The story of Cardiff was more about the hip injury suffered by Tommy O'Donnell, and Andrew Trimble's curtailed afternoon, and less of the comings and goings on the scoreboard, even if the 35-21 win moved Ireland to second in the world rankings for the first time.
"At the moment we know he's hurt his hip but we don't know what the injury is - we'll know more in the next 24-48 hours," Joe Schmidt said afterwards. "The frustrating thing for Tommy is he made 14 or 15 tackles, got at least three, maybe four or five turnovers. As he fatigued, he probably conceded a few of those penalties that I spoke of. I thought he had started the game really strongly and he's such a dynamic player for us - so we'll just cross our fingers and wait and see how it is."
As for Trimble, the coach said the wing's departure was due to a foot sprain rather than the toe injury which cost him a season of international rugby last year.
At this time of year the only way to keep your cards is close to your chest. In which case, what we get is not so much Test rugby as test card rugby: you warm the TV up but there's only one picture on.
The perfect illustration of this in Cardiff yesterday was illustrated when Ireland - the dominant force between two largely second-string sides - got scrum ball in those much sought-after positions: around the 15-metre line, deep in the opposition 22.
For the first, on the left-hand side, the one thing you knew for sure was that nothing elaborate would come of it. So they went straight to Darren Cave, who trucked it up further than he thought likely. And for the second, on the other side of the field, again there was a flashing light on Cave's head.
If he thought the previous carry was good he won't have believed the cock-up in the Welsh defence that allowed him score by the posts.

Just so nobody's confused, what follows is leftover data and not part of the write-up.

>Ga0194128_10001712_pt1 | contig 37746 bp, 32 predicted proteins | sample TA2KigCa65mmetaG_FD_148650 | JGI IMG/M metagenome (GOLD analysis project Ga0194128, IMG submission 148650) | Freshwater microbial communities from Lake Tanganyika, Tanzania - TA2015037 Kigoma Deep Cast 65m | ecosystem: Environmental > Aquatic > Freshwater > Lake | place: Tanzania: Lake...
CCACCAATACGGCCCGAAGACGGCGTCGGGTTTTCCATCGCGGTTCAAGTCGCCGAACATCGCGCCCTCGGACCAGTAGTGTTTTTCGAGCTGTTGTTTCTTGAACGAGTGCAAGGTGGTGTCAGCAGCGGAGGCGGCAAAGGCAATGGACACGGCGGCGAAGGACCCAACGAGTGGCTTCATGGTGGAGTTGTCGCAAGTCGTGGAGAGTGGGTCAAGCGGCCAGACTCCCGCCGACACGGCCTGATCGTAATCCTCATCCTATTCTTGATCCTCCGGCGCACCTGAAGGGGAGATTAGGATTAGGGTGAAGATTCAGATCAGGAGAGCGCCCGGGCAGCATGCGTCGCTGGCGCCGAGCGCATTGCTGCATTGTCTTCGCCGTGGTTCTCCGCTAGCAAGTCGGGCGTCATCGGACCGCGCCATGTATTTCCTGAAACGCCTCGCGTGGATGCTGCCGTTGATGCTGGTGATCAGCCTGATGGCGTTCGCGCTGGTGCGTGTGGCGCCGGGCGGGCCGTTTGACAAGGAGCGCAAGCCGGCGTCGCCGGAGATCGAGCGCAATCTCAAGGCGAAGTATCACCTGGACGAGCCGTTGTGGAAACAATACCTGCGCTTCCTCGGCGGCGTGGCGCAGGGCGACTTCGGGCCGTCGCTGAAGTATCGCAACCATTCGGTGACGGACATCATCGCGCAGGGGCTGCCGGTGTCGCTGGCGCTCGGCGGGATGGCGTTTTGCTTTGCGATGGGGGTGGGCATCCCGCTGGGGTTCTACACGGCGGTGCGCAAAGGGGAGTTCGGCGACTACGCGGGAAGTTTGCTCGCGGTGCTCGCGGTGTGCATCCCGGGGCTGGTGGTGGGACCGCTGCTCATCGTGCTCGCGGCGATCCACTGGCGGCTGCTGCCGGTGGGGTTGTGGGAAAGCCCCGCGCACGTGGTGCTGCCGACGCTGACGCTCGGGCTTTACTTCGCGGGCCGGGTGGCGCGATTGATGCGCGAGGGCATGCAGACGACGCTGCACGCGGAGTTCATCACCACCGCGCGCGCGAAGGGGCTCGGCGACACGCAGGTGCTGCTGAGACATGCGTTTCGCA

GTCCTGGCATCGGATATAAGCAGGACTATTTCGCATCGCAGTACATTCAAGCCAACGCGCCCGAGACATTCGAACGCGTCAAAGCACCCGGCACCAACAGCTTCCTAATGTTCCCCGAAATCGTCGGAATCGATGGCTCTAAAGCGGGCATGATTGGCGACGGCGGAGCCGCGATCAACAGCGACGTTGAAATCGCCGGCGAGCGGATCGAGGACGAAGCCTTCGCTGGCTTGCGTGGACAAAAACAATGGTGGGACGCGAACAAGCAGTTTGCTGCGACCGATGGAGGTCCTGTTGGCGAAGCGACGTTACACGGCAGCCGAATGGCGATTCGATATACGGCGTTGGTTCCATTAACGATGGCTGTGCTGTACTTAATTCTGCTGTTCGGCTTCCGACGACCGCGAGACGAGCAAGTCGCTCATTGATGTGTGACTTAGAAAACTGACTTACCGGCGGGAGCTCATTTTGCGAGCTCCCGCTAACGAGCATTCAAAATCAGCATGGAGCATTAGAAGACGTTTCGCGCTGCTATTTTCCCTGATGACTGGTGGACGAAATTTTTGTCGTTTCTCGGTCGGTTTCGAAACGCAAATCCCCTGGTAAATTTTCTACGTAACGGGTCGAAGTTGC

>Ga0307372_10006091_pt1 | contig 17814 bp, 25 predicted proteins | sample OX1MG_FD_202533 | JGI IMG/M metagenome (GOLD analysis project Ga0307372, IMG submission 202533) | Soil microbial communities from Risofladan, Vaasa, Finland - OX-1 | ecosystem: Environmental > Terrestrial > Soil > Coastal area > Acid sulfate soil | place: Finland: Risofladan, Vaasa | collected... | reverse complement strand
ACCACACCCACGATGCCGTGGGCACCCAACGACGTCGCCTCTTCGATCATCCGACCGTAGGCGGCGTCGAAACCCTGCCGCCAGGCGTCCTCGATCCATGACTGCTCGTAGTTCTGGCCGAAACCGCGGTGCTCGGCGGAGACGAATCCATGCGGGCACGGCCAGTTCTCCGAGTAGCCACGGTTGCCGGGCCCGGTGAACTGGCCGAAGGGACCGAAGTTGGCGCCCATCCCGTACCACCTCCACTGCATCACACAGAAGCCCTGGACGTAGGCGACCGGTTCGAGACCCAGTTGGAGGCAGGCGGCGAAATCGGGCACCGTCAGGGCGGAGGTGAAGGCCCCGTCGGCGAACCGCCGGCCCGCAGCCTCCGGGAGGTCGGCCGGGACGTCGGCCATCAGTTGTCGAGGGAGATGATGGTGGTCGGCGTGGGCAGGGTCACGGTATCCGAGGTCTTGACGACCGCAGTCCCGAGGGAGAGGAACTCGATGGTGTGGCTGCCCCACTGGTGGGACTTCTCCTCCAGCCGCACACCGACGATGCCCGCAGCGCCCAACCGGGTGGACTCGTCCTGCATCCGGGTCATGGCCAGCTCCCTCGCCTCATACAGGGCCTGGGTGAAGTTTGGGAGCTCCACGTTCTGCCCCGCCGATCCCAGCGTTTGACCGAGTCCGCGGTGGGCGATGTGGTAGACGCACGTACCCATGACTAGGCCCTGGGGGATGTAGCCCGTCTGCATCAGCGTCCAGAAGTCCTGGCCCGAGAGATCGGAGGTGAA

Naturally enough, Warren Gatland afterwards pointed to Ireland's 'limited' game plan, the implication being that his own side had played a whole heap of rugby. They didn't, and what they did play was most pretty poor.
Gatland had a good yak with Schmidt in the lead-up to this so he knew exactly what to expect from Ireland in their approach. What he hadn't bargained on was the level of error from his own side, who didn't look comfortable in any area of the field.
Morever, he didn't have anything like the same number of players who came through with credit. This week Schmidt will trim the squad by about seven bodies. Of that bunch, forwards Tadhg Furlong, Rob Herring and Jack Conan, along with backs Craig Gilroy and Noel Reid, appear closest to the door. Of yesterday's contingent, Kieran Marmion started the game probably knowing that, for him, this was about giving him more experience in case he is called up later in the script because of injury. Isaac Boss is ranked number three in the scrumhalf club and his non-involvement here didn't alter that.
Fergus McFadden and Felix Jones too will have a bit of a sweat on - which is unrelated to their ability, or indeed performance in Cardiff, and more to do with the riches enjoyed by Schmidt in the back three. The hugely successful return of Earls emphasised this point.
Second-row is not too shabby either, so Donnacha Ryan's run-out gives the coach even more comfort there. Currently, his most pressing concern is at prop, where Cian Healy is the main worry - chances are he will be taken whether fit or not if there is a decent chance of him getting up to speed during the pool phase - and Marty Moore, who will have to prove on Saturday that he is on track after his lay-off.
With three games to go Schmidt already will be offering up prayers, less for winning scorelines and more for safe passage. The sight of O'Donnell, first hoovering up the ground and mad for contact, and then getting a blast of gas before being carted off, was sobering.
With luck, there won't be any more pictures like that for Ireland.
Report, Page 11